I'm using Linux Mint 12 and I have an Asus PCE-N15 wireless card, which is running the Windows driver. Anyway, periodically I completely lose my connection, though Network Manager and iwconfig still claim that it's fine. If I ping my wireless router continually, I get something like the following:

64 bytes from icmp_req=2368 ttl=64 time=132 ms
64 bytes from icmp_req=2369 ttl=64 time=1239 ms
64 bytes from icmp_req=2370 ttl=64 time=1098 ms
64 bytes from icmp_req=2371 ttl=64 time=848 ms
From icmp_seq=2408 Destination Host Unreachable
From icmp_seq=2409 Destination Host Unreachable
From icmp_seq=2412 Destination Host Unreachable
From icmp_seq=2415 Destination Host Unreachable

The connection strength should not be an issue, nor do I believe that the router itself is the problem, as I do not have similar symptoms on any other computers.

Interestingly, the problem seems to be correlated with my usage of the computer. When I'm not making any TCP requests, the continuous ping hums along fine, with an average latency of less than 10 ms. But when I start making requests, the average latency jumps way up and I start getting "Destination Host Unreachable".

For reference here are the outputs of route, ifconfig, and iwconfig. None of these seems to be any different when I'm unable to ping the router.

Kernel IP routing table
Destination     Gateway         Genmask         Flags Metric Ref    Use Iface
default         UG    0      0        0 wlan0
link-local      *          U     1000   0        0 wlan0     *        U     2      0        0 wlan0

wlan0     Link encap:Ethernet  HWaddr 14:da:e9:f2:4b:b4  
          inet addr:  Bcast:  Mask:
          inet6 addr: fe80::16da:e9ff:fef2:4bb4/64 Scope:Link
          RX packets:610537 errors:0 dropped:0 overruns:0 frame:0
          TX packets:594181 errors:0 dropped:0 overruns:0 carrier:0
          collisions:0 txqueuelen:1000 
          RX bytes:511435072 (511.4 MB)  TX bytes:81176260 (81.1 MB)

wlan0     IEEE 802.11bgn  ESSID:"Network"  
          Mode:Managed  Frequency:2.437 GHz  Access Point: C0:C1:C0:53:A9:DA   
          Bit Rate=144.4 Mb/s   Tx-Power=20 dBm   
          Retry  long limit:7   RTS thr=2347 B   Fragment thr:off
          Power Management:off
          Link Quality=51/70  Signal level=-59 dBm  
          Rx invalid nwid:0  Rx invalid crypt:0  Rx invalid frag:0
          Tx excessive retries:0  Invalid misc:14   Missed beacon:0
  • 1
    All signs point to an issue with your router. What is the router model? How did you configure it? Are you the only one using it? Commented May 8, 2012 at 0:22
  • It's a linksys E2000. The majority of the settings are the "out-of-the-box" settings. I have a few other computers that have not been having trouble with it. Is there any sort of test I could run to isolate the source of the error?
    – Ben
    Commented May 8, 2012 at 3:07
  • You have not provided any information about your environment. Are there other wi-fi access points? Are there any possible sources of interference such as a microwave oven or a non-DECT 6.0 cordless phone? (If I want to blow my wi-fi connection away all I usually need to do is pop something into the microwave.) Commented May 15, 2012 at 12:52
  • 1
    I tried lots of different things, (channel, antenna, etc.), but eventually it turned out to be a combination of two factors: (1) room geometry, the type of the antenna, its position in the room and relative to me can make a big difference, and (2) the network manager; it seems that the reported strength is not always accurate, and varies with different software; switching to wicd seemed to make a huge difference, though I'm not entirely sure why that's the case. At any rate, my connection is now stable enough to use.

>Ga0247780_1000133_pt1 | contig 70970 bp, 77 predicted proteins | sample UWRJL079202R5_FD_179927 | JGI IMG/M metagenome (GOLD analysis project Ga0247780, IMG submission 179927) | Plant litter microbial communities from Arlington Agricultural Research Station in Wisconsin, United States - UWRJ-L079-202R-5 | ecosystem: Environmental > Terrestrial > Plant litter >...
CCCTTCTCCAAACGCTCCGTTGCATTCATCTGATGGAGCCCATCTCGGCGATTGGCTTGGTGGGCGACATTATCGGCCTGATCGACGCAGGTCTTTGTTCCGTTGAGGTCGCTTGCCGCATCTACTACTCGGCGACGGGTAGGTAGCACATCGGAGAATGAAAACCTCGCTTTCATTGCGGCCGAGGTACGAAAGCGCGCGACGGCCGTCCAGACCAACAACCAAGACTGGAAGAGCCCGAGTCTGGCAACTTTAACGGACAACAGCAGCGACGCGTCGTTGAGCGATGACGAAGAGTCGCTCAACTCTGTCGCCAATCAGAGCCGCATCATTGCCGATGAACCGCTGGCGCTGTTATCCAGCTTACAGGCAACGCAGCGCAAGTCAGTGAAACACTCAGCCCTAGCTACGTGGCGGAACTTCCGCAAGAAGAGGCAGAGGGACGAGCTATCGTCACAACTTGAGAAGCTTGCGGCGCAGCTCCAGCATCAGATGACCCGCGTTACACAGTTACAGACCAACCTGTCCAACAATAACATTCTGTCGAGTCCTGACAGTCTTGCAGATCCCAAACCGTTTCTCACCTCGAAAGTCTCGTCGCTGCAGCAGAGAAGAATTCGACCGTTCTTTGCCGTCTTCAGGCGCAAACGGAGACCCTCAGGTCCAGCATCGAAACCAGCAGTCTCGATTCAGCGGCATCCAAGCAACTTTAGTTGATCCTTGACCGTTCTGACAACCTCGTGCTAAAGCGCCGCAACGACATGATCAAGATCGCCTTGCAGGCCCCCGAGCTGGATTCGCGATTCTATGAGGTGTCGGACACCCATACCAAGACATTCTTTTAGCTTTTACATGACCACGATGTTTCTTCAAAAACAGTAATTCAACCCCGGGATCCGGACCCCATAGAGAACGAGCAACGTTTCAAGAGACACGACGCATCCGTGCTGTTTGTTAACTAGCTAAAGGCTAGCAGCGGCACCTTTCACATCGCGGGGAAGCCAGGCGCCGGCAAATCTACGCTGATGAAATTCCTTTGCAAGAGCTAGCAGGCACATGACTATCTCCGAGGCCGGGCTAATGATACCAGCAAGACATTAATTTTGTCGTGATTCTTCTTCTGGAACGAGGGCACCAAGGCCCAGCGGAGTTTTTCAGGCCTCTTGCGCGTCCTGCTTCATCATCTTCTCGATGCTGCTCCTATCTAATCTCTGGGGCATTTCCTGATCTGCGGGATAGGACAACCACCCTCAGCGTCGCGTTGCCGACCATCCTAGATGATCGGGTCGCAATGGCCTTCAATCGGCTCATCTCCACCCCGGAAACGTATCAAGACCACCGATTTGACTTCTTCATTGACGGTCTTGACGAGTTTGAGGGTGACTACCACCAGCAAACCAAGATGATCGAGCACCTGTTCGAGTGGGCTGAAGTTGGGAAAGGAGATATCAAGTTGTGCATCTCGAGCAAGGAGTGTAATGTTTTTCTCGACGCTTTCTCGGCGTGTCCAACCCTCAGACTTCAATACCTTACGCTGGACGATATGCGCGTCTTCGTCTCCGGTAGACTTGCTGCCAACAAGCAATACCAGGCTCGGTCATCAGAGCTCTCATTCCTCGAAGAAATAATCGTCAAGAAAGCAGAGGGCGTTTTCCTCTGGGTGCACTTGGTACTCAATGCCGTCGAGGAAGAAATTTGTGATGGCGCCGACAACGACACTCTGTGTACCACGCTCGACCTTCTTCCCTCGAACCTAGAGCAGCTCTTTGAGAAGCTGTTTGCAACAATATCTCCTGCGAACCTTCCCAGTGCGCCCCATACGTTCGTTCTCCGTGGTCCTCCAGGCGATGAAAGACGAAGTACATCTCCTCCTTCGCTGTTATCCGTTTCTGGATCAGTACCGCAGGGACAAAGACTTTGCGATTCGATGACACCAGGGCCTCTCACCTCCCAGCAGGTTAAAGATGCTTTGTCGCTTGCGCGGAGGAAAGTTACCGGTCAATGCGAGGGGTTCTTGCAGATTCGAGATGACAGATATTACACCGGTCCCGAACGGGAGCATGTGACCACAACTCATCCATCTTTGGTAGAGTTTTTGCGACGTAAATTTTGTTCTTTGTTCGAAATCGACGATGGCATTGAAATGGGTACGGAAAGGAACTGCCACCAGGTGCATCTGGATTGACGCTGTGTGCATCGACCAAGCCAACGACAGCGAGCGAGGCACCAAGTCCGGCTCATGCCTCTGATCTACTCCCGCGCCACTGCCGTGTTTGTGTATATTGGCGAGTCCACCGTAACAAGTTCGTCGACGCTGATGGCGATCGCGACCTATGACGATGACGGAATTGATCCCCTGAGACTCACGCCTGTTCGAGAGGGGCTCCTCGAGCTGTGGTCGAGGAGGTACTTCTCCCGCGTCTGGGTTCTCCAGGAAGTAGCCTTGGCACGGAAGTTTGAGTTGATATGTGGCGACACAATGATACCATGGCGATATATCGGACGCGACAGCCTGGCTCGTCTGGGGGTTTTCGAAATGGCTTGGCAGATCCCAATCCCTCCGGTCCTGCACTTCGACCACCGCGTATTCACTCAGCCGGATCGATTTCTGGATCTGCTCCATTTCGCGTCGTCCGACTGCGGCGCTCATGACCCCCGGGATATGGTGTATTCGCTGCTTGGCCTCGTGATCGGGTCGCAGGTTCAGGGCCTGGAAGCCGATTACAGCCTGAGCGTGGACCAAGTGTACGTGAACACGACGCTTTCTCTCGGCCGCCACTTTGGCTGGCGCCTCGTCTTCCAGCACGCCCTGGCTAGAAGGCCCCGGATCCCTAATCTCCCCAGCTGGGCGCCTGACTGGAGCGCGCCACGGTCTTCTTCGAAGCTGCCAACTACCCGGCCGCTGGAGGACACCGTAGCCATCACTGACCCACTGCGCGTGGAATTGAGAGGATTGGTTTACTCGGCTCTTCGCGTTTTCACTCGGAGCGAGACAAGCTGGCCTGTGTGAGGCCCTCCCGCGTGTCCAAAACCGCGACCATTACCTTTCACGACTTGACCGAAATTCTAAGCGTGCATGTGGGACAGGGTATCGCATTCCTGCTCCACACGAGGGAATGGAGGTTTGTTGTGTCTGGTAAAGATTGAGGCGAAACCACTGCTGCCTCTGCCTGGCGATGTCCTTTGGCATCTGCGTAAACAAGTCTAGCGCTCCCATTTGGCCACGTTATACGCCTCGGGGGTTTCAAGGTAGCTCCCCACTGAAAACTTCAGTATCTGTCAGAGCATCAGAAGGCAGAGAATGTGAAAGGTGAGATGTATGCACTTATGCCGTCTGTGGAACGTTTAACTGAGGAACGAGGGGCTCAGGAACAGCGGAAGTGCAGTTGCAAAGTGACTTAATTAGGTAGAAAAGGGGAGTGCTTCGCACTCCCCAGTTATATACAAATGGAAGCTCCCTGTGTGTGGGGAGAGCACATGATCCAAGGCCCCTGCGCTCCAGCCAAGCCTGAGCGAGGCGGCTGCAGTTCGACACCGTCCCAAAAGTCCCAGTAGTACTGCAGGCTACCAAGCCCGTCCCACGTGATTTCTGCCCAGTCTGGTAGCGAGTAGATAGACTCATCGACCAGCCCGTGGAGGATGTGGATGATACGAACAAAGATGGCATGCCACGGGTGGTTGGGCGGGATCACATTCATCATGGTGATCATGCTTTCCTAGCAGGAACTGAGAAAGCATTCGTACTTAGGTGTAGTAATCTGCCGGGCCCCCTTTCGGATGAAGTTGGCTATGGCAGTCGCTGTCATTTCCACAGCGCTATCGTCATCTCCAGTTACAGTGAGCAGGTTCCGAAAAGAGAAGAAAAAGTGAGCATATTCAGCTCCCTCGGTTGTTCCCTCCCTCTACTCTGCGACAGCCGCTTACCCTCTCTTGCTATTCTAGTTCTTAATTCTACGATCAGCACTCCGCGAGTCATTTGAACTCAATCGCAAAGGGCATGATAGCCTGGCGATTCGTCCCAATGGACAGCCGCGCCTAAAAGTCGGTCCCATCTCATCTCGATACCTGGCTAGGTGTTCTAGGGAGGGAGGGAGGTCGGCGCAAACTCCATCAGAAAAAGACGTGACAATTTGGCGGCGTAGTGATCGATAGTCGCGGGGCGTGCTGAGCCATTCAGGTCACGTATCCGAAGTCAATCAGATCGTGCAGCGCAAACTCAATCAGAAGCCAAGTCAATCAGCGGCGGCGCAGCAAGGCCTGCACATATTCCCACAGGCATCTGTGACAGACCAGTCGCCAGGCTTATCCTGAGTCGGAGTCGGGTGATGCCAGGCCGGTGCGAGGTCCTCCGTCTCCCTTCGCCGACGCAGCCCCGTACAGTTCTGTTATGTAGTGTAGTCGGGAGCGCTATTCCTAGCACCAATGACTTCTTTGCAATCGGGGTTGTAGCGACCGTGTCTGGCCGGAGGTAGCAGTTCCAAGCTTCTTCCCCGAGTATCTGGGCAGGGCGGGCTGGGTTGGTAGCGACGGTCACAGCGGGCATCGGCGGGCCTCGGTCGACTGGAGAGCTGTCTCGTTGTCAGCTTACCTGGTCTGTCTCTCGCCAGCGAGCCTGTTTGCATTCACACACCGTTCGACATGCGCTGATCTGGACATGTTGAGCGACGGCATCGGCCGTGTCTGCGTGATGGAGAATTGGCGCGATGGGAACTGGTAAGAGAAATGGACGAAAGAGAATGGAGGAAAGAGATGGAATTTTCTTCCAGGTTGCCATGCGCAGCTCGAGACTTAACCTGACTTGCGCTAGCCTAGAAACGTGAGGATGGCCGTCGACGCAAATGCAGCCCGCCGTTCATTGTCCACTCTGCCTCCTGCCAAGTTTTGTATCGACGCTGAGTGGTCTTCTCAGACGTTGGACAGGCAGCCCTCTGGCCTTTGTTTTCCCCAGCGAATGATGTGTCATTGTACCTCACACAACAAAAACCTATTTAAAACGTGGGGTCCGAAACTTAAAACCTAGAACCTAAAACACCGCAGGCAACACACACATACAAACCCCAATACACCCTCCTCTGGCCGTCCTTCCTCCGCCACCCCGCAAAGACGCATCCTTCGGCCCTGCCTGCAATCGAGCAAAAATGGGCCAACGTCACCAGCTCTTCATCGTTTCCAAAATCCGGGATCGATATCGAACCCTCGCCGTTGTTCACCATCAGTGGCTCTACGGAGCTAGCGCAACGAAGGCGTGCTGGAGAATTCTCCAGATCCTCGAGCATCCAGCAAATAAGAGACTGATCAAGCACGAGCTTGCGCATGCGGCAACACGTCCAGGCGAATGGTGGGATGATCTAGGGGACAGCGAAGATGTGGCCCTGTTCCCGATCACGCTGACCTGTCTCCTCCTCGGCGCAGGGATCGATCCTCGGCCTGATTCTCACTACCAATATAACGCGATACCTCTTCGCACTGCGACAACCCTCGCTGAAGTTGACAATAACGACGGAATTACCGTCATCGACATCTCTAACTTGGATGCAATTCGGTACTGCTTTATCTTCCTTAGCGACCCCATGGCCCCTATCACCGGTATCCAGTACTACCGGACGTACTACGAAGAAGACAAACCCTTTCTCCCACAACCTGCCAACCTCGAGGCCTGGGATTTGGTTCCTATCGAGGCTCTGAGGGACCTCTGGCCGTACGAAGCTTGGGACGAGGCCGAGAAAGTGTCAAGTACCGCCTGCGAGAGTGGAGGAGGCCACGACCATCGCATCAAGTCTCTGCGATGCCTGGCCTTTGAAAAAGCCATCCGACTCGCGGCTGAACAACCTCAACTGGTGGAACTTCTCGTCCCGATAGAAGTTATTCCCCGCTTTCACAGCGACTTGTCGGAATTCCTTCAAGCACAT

– Ben
    Commented Jan 3, 2013 at 20:57

1 Answer 1


I get the same thing, from time to time. It's annoying, and might be caused by interference from other nearby wifi networks.

I fix it by going into the router settings (easier said than done, when it's not working well) and change the wifi channel. There are a number of channels to choose from, numbered from 1 to 11 or 14, or whatever your router happens to support (and local regulation allow) and you can pick whichever you wish. Unfortunately I can't tell you how to find that option on your model, but I'd be surprised if it didn't have one.

If you happen to have an Android phone, you might like to check out the free "Wifi Analyzer" app: it can tell you what channels are least crowded.


Possibility number two is that your machine has a less-well supported wireless chipset/card. I had this too: it seemed to work fine in my old house, but when I moved I had all sorts of trouble, but only with that one machine - the others seemed fine. (It also seemed to run fine when I booted into Windows, but I didn't do that often, so I could be mistaken.) Presumably the difference was that I had changed to a new 802.11n router when I moved (and got a new ISP), whereas the old one had been an ancient 802.11b model; it could also be just simply the construction of the house, or something, causing unfortunate reflections.

I eventually solved the problem by buying an external USB wifi dongle. This also had the advantage of upgrading my laptop from 802.11g to 802.11n to match the router, which was a bonus. You need to make sure it's supported by Linux though, because the drivers that come with it will do you no good; google is your friend.

BTW, my wireless chipset was a broadcom 4312, if I remember correctly.

  • Well, I tried changing the router's channel to one that was not in use, but that didn't seem to fix the problem.
    – Ben
    Commented May 8, 2012 at 22:03
  • I've edited my answer to include another experience I had with wireless.
    – ams
    Commented May 9, 2012 at 8:49

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